Olivares wanted his plan organised by an Inspectorate for Commerce (Almirantazgo de los paises septentrionales). On paper his plan was good. By bankrupting the Dutch and controlling mercantile trade in the Baltic and the north coast of western Europe, he would re-establish Spain’s economy and elevate the status of the Habsburgs once again throughout Europe. But it had one flaw - the plan depended on the co-operation of Wallenstein and he was not in favour of the plan simply because it took power away from him in the Baltic.

Wallenstein saw the Baltic as his ‘territory’ and he did not want Spanish interference in the region. It was one of Europe’s most lucrative regions and any money made there, Wallenstein wanted to keep. In support of him were the trading towns of Danzig and Lubeck. Wallenstein was also concerned that the building of an Imperial navy to protect Hansa trade, might provoke a response from Sweden. He feared that Gustavus might invade northern Germany to assert his authority in the area. Wallenstein saw north Germany as his and he did not want the region devastated by war as he would lose a great deal of money if this occurred.

This example shows the difficult position Ferdinand was in. The Spanish Habsburg’s via Olivares had what was potentially an excellent plan to re-assert Habsburg power throughout Europe. But the Austrian Habsburg’s , under Ferdinand, seemed to have lost control of their highly successful general Wallenstein who had begun to see himself as a law unto himself.

In July 1628, Wallenstein attacked Stralsund in Pomerania. His claim was that it would extend the emperor’s power - but it would also greatly increase his own as Stralsund was a wealthy city. The attempt failed as Stralsund called on Denmark and Sweden to aid it. Both did, and Wallenstein had to withdraw from besieging Stralsund.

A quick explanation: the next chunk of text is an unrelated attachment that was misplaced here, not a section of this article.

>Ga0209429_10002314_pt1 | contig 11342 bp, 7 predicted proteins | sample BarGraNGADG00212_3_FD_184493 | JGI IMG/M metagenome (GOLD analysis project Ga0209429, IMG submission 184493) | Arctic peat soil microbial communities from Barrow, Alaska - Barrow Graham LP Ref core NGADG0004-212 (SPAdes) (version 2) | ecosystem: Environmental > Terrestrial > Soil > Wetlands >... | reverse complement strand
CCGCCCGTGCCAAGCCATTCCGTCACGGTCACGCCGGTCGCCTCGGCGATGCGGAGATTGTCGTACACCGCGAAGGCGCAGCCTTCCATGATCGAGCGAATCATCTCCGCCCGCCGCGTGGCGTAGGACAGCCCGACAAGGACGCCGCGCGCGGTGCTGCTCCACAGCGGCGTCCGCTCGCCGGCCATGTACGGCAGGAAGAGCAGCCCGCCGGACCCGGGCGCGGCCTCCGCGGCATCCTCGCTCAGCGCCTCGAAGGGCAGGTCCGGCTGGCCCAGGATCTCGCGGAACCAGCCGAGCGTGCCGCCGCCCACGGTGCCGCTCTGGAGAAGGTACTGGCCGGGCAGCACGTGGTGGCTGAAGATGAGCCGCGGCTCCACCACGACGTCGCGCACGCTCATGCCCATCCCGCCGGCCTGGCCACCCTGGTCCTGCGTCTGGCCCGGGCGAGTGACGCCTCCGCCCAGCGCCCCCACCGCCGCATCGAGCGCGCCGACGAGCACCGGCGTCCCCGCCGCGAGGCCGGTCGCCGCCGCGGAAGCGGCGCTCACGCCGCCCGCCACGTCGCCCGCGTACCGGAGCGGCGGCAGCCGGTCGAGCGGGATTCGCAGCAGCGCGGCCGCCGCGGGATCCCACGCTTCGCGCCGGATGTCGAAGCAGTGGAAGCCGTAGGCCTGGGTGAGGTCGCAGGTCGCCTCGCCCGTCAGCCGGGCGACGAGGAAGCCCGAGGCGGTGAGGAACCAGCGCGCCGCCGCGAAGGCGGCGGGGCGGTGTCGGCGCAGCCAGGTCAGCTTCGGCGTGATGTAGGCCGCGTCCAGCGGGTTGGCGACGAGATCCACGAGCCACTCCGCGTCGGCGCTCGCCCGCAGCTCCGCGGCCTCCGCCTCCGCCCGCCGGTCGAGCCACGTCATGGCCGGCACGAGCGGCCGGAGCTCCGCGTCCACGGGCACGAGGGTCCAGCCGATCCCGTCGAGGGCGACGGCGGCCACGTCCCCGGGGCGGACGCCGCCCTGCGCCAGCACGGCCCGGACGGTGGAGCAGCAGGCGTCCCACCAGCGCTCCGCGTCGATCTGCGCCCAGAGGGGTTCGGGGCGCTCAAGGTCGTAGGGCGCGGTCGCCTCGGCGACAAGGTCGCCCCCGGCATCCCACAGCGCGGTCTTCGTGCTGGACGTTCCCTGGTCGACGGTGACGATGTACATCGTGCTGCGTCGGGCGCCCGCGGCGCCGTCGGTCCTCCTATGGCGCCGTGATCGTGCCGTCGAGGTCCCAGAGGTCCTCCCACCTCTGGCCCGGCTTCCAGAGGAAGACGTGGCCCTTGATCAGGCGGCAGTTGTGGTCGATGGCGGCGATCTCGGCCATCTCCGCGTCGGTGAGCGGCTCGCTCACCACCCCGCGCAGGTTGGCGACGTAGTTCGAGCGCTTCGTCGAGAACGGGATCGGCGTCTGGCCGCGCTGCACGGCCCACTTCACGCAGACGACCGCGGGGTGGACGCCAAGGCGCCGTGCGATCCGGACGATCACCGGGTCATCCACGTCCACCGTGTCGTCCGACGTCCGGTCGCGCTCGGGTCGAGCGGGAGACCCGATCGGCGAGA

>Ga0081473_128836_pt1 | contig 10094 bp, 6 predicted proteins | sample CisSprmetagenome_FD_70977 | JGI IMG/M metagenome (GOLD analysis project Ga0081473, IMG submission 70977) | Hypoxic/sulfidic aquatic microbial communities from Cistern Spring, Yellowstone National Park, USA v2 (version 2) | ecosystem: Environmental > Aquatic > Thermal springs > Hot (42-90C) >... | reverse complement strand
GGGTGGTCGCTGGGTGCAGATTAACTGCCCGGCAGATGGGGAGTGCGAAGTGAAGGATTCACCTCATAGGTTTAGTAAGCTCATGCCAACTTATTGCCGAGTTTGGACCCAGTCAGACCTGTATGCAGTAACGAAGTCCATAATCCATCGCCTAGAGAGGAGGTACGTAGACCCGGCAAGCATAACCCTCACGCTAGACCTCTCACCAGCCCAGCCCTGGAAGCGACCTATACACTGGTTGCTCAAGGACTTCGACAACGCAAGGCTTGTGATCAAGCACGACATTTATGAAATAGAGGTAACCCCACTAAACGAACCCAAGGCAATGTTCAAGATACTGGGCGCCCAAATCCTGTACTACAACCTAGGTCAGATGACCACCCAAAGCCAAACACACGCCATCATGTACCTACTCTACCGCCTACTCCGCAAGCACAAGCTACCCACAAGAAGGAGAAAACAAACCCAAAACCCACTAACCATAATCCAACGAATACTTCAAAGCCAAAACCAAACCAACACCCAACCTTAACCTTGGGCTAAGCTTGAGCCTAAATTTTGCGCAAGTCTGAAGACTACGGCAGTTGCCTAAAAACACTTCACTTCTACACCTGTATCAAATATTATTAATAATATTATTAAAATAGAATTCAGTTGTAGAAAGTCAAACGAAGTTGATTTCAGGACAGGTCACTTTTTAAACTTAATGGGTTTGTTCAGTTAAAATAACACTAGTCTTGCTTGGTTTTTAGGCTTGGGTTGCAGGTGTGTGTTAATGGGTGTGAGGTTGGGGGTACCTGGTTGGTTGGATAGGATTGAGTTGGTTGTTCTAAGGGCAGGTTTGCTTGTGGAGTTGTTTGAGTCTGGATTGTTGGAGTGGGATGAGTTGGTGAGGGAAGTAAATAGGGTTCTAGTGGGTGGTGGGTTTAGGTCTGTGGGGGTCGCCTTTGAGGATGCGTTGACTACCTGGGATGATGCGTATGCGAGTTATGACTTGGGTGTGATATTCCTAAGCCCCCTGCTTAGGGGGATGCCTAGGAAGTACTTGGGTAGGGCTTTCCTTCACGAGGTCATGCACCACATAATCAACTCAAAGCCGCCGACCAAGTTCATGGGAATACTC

Christian IV - believing that Wallenstein’s forces were weakened - followed up this success by landing a force in Pomerania. In fact, Wallenstein’s force was still very strong and Christian’s army was heavily defeated at Wolgast in September 1628.

However, Wallenstein realised that such a victory might provoke a response by Gustavus of Sweden and he persuaded Ferdinand to agree to generous peace terms with Christian despite the fact that Denmark was incapable of continuing a military campaign.

In the Treaty of Lubeck (June 1629), Denmark was allowed to keep her possessions including the valuable state of Holstein; Christian had to give up his claims on the north German bishoprics and his leadership of the Lower Saxon Circle. He also had to formally withdraw from the war.

Ferdinand was now in a position where he felt he could ignore the wishes of the German princes. In March 1629, he introduced the Edict of Restitution.